Microsoft Office, now known as Microsoft 365, has long been king of the productivity and workplace apps. Chances are you’ve used it at some point in your life, and know others who have used it too. According to Microsoft, over 1 billion people have downloaded Microsoft 365 programs on their devices around the world. The app suite, consisting of Word, Excel, Powerpoint, and Outlook (and other programs), has become a necessity for anyone from employees to students to entrepreneurs who need to write documents, create presentations, and make spreadsheets. To benefit from these features, you or your business will pay yearly subscription fees ranging from $69.99 to $99.99 depending on the package. But, what you may not realize is that you can still use all of these programs without paying a single cent.
This free access is not thought Microsoft’s free 30-day trial, which lets you try its services once it has your credit card information. This is bona fide free access that Microsoft grants to specific users or companies. Want to learn how you can score a freebie too? Let’s dive in.
If you’re a student or teacher, you can get all the programs included in Microsoft 365 for free. To get full-access, you need to submit your school e-mail address to Microsoft. According to its website, you should be able to get instant approval through its automated process if your school is eligible. However, if your school or institute needs further verification, a representative will reach out to you to request additional information. This should not take more than 10 days, and you’ll receive an e-mail to let you know your school’s status (via Microsoft).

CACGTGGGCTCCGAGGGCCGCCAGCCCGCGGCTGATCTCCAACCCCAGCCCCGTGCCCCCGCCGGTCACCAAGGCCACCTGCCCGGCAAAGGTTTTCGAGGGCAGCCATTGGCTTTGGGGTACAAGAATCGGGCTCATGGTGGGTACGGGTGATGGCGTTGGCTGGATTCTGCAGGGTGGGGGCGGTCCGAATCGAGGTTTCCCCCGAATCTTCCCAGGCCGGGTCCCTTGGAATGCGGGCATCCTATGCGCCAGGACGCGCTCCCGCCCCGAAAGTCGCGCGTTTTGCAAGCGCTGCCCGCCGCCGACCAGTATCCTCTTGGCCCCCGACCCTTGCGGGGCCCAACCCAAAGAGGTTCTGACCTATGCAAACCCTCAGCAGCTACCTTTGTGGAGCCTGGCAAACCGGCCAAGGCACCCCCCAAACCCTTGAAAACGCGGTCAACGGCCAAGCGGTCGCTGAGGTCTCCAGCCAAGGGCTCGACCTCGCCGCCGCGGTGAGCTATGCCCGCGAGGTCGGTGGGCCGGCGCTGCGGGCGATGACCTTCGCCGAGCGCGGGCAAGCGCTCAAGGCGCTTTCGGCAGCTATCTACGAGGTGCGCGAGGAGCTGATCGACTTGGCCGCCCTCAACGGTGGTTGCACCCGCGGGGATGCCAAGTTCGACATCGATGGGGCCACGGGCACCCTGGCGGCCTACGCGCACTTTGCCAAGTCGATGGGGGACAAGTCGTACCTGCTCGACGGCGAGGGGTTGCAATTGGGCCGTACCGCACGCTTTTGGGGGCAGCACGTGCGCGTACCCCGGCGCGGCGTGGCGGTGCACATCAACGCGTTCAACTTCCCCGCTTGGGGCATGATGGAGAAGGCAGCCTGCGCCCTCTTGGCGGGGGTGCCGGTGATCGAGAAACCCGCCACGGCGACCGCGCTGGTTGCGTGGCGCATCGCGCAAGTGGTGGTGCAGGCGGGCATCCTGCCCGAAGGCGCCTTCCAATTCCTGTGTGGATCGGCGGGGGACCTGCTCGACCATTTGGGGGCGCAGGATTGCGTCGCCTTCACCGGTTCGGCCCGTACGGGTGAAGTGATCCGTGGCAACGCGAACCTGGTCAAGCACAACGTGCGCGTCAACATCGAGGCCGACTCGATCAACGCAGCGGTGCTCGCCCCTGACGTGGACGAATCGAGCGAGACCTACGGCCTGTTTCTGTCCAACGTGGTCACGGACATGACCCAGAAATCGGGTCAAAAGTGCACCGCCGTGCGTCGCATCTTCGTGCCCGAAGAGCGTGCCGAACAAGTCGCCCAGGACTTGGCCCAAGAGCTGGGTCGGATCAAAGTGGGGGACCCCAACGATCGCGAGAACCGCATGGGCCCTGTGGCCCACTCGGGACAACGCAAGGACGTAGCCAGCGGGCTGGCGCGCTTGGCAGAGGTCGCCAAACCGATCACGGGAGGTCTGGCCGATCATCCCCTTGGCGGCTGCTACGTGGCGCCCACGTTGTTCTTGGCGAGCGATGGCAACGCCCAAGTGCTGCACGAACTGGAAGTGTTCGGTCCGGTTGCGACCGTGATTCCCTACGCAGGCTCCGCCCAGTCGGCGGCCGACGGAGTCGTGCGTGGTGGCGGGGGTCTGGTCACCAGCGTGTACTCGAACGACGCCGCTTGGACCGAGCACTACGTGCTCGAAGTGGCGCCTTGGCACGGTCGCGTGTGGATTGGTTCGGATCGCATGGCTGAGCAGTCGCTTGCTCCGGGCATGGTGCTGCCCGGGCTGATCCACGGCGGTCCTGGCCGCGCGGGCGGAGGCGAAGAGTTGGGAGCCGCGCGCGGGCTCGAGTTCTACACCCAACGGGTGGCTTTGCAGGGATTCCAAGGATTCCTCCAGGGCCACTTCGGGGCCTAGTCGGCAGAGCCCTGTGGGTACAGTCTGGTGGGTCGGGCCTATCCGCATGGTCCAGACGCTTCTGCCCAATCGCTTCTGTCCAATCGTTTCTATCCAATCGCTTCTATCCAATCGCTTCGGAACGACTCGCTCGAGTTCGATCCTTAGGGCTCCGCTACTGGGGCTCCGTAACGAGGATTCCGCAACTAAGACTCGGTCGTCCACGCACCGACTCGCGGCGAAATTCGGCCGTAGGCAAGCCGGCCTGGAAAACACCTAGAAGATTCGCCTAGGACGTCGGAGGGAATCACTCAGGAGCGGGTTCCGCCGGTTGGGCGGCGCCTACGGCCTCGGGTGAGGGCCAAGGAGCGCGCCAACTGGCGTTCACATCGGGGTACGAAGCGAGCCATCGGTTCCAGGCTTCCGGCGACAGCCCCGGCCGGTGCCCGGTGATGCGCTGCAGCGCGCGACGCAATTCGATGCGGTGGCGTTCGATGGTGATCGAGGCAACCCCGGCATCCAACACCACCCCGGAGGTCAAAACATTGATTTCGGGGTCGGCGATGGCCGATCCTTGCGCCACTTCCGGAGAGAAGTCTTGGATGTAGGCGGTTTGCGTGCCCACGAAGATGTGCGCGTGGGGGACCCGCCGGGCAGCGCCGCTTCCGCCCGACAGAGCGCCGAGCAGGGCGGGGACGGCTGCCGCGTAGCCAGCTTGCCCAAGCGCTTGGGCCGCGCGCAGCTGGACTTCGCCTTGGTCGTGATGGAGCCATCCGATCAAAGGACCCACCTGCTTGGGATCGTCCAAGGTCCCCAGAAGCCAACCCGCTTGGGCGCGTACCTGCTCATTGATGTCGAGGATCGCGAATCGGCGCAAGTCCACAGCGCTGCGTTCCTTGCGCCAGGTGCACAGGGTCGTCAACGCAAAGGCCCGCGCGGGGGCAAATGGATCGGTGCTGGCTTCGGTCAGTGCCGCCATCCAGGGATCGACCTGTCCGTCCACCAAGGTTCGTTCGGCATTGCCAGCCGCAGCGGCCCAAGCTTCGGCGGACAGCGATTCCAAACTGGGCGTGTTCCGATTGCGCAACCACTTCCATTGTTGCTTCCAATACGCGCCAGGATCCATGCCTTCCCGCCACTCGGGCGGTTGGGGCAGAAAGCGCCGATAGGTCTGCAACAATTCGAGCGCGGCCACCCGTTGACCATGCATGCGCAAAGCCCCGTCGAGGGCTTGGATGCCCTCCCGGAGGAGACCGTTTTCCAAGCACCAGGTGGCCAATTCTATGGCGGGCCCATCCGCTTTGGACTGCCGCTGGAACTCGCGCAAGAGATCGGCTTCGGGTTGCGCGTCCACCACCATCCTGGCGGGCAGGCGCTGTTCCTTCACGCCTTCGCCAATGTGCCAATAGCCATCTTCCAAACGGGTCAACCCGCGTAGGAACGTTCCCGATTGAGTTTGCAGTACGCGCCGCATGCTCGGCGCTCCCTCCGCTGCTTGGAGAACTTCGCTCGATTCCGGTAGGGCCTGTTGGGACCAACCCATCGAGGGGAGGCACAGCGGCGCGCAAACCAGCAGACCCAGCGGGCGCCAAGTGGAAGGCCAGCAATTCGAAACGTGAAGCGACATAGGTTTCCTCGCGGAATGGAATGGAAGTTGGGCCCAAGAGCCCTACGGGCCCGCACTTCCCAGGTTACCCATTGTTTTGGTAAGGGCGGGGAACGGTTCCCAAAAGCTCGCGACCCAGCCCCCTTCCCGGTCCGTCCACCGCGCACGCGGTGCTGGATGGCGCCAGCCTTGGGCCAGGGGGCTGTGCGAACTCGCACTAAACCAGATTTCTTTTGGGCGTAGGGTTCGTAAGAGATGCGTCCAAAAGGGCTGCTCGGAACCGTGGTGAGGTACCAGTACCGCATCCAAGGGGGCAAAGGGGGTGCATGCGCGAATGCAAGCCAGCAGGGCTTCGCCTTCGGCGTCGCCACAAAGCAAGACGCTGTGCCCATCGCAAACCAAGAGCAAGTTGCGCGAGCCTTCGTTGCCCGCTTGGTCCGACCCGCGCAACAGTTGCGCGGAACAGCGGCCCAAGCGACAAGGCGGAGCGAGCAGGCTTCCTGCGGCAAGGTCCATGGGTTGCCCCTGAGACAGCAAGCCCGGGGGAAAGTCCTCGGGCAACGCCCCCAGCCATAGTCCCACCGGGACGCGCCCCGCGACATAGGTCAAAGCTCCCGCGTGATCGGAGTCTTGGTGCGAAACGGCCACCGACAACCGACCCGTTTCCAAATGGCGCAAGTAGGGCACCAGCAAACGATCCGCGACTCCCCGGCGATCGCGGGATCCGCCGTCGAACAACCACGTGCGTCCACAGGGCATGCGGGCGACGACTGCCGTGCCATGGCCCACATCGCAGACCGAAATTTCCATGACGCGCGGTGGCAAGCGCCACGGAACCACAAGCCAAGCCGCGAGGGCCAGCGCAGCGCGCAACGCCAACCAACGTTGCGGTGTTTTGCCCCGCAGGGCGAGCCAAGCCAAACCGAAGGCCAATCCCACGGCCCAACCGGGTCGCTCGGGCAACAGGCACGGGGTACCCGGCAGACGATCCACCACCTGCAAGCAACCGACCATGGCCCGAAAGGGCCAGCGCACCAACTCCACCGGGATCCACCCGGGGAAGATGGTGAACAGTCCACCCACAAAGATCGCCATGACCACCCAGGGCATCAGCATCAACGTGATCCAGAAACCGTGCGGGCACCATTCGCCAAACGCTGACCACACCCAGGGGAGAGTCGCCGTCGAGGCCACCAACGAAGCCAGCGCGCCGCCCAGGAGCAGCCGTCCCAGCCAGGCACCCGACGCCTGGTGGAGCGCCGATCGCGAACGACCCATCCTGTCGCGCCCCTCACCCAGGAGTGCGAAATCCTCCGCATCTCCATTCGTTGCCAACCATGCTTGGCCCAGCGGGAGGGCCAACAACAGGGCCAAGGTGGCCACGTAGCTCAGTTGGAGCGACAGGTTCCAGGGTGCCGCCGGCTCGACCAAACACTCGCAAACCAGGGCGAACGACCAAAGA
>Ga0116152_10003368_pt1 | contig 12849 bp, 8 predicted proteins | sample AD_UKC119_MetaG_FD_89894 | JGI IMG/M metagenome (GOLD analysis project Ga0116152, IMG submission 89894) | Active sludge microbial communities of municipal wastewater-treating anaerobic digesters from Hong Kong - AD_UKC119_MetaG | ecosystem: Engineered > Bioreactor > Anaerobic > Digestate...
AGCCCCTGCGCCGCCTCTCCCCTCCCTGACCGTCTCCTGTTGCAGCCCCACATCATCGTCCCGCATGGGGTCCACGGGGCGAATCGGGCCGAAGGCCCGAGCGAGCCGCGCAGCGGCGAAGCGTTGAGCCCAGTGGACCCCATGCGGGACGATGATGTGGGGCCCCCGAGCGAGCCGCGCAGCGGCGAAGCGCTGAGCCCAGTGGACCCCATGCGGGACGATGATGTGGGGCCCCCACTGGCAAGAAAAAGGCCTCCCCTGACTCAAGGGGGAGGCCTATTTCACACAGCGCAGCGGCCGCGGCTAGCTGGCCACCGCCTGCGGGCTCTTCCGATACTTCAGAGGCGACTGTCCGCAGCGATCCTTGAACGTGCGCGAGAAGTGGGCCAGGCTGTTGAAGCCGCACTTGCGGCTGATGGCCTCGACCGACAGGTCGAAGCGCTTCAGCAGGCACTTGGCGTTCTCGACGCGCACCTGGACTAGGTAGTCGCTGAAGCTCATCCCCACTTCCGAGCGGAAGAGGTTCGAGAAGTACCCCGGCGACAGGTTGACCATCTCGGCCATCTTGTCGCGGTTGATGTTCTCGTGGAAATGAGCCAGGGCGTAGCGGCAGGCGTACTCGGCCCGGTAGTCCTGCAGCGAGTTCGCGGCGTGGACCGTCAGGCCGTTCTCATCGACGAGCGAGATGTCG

If you own or work for a nonprofit, you also have the opportunity to bypass yearly subscription fees. These free programs, “grants” as Microsoft calls them, are allocated to nonprofit organizations once they are registered as a 501(c)(3), if they are in the U.S. If your nonprofit is outside of the U.S., you are still eligible for free access once your organization has the equivalent status to a 501(c)(3). These grants are available for executive employees and volunteers working for the organization but not for beneficiaries, donors, or members.
Another way you can use Microsoft 365 is to use the online version. This no-cost site uses cloud-based storage, though it does not have the full features like extra storage and certain templates that come when you purchase premium apps. However, you can upgrade if you want additional bells and whistles. Despite the limited features, Microsoft’s web app may be adequate for the average user. The downside, however, is that they only work as long as you have an internet connection (via CNET).
You can also download Word, Excel, and PowerPoint at no charge via a mobile app. According to user reviews, people like using the app for its layout and convenience, but dislike the tiny print that makes reading and inputting data difficult. Finally, one of the easiest ways to use Microsoft for free is to borrow from family or friends that have a paid subscription. According to its website, Microsoft’s family plan is $99 a year and can be shared with up six people. If a generous family member would like to bestow you with free access — you may have hit the Windows jackpot.